Archive for October 4, 2009

Intentions of Creators of Games & Limits to What You Can Talk About In Communities

There was one other question that I felt was important that we ended up touching upon in class on Wednesday but I thought it should be its own separate post: What is the difference between a game teaching us to understand how someone ‘sick’ felt, and a game teaching us to act that way? Do people have to have something ‘inherently wrong’ with them to bring the game into the ‘real’ world, like some people blame video games do? I would say absolutely not. Remember our earlier class discussion about ARG’s and finding clues in a newspaper (in the ‘real’ world)? This is my evidence backing up my ‘absolutely not’ statement. Perhaps even in textual narrativity there may be a way/ways that a person will bring the game into the world the person lives in (depending on how much the person identifies with the context of the game/storyline). I am not much of a gamer myself, but if was, I could probably come up with at least a few other examples.

To answer the first question I mentioned in this blog post, no one except the creator of the game knows what the intentions were for making it, although I am sure many of us would be/are curious to know. Some even come up with theories, like how Bogost thought that “JFK Reloaded’s” game design features suggested “that the developers stated goal was a ruse meant to inspire new perspectives on the historical event itself” (“Persuasive Games,” 132-133). I have noticed that many first person shooter games that we have recently discussed in class could have this aspect, or just perhaps being able to gain more perspective on the event which the game was based upon.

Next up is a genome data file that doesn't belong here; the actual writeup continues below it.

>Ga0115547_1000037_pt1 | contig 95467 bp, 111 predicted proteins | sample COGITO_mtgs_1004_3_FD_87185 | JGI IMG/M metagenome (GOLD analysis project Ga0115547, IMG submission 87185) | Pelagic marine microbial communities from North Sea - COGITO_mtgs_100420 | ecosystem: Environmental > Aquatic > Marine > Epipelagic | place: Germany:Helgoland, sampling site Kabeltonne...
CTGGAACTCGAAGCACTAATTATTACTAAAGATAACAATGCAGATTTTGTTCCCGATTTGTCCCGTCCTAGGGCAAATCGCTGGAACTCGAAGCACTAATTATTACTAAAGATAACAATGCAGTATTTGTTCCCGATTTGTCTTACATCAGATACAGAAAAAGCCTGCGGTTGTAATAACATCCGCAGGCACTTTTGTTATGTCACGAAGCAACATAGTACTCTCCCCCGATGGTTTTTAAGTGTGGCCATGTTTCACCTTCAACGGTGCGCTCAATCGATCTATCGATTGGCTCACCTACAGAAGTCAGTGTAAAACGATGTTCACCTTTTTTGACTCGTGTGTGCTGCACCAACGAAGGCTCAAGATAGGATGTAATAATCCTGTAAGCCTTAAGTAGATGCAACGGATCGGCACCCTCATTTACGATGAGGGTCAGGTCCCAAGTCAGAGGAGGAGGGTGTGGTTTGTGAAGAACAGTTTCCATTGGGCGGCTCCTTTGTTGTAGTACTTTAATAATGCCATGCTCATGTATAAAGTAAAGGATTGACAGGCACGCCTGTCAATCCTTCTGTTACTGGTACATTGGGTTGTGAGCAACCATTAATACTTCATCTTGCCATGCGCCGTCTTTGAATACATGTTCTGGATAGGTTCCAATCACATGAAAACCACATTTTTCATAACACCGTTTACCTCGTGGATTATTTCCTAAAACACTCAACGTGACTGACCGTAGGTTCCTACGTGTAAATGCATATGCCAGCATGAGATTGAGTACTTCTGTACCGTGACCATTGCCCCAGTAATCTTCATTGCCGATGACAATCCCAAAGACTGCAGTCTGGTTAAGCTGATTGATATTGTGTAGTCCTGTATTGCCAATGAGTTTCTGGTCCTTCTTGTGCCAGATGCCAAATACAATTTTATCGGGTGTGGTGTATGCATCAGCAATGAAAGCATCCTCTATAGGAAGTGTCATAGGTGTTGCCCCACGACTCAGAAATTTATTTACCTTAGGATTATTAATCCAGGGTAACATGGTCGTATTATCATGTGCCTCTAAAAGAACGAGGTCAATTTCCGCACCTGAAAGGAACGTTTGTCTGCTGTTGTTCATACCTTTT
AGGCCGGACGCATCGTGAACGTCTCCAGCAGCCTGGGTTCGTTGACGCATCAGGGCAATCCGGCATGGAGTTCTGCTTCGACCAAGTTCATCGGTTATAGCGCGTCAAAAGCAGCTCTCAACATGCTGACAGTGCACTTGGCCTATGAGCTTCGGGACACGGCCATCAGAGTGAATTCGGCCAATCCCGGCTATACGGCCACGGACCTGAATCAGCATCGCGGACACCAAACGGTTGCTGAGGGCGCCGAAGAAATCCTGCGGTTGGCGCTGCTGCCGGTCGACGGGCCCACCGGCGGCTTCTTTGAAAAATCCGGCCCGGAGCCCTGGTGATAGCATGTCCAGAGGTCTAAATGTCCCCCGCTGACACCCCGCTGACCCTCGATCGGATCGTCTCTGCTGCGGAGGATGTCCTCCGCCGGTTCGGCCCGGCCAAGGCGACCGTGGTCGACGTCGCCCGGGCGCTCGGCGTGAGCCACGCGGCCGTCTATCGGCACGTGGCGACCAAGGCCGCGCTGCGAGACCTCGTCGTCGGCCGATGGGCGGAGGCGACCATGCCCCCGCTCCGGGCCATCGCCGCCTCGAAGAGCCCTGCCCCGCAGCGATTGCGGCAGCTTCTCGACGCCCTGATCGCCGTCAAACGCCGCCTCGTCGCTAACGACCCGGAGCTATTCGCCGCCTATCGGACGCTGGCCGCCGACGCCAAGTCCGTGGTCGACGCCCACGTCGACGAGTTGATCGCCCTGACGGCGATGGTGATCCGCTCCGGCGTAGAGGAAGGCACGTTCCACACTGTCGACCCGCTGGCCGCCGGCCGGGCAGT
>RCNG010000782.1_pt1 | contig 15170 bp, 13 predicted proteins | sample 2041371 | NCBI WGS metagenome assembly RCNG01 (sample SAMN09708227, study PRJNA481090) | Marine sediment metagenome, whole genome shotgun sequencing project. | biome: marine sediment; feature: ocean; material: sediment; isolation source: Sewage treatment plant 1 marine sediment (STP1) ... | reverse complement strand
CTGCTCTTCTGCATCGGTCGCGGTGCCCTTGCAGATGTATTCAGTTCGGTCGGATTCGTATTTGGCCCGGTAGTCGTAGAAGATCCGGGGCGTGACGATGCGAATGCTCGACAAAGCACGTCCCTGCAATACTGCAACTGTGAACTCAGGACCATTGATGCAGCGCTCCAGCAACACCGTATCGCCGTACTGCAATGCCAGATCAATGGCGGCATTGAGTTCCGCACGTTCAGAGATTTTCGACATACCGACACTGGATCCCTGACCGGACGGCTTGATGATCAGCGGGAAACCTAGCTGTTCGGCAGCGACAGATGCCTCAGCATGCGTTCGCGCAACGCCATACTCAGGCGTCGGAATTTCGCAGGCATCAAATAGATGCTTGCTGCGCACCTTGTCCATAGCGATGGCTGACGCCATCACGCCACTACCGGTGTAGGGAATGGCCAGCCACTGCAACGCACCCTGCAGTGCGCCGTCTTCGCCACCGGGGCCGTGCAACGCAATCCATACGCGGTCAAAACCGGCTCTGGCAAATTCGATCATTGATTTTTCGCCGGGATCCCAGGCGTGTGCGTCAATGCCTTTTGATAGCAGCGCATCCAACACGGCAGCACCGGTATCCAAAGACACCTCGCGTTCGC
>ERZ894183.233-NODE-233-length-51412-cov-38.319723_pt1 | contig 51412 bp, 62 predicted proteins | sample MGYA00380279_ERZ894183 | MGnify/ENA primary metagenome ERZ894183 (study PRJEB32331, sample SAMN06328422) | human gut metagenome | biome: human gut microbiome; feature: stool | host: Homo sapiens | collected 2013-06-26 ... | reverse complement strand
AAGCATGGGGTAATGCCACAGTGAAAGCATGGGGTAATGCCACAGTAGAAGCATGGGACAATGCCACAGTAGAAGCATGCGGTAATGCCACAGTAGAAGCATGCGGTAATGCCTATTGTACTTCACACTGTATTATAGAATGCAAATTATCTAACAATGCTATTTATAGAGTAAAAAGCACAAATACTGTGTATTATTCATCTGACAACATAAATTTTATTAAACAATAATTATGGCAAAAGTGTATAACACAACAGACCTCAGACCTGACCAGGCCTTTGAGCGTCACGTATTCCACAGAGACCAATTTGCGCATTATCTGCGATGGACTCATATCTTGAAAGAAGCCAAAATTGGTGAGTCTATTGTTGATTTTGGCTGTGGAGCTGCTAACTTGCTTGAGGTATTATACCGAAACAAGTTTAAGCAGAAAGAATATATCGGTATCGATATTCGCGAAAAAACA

In another whole area itself, but still related to the first question about games and intentions, was what we talked about in class for what the army does sometimes for placing people in the field. I found it interesting that the Army uses a certain video game to help place people in the field by logging onto the person’s video game account (with permission) to see his/her stats (what the person was best at versus what the person was worst, or mediocre at). So even though they did not create the game, they used the game for their own intentions, which I think touches on a whole different part that was not addressed in my first question of this blog entry (but does relate). It does seem to me a bit unrealistic to decide what guns people should use based on their stats (because shooting a real gun feels incredibly different than hitting a button on their controller), although I do not see it unrealistic do use people’s stats to log into other abilities, maybe such as aiming, but more so the mentality of different positions people get into to put the person in. However, I do not know exactly what the Army uses for placement options when they look at a certain person’s video game’s statistcs.

I couldn’t decide to put this part last or first, but it got put in the end of this blog, but either way I feel it appropriate to discuss this since we have been on the unit of communities. Some communities in cyberspace are more formal, like religious prayer groups when they might meet in a chat room, per say, versus writing on your best friend’s Facebook wall about all the fun they had that Friday night when they went out partying. The same applies to real life communities. But either way, when you are having a discussion of some sort, I feel you should think about what you say/the way you say certain things and always be aware because it might offend people. I think communities grow closer and more together this way. Of course, depending on the setting and situation depends on how open you can/should be (formal versus informal), but either way, respecting boundaries makes a group/community more cohesive, in any ‘world.’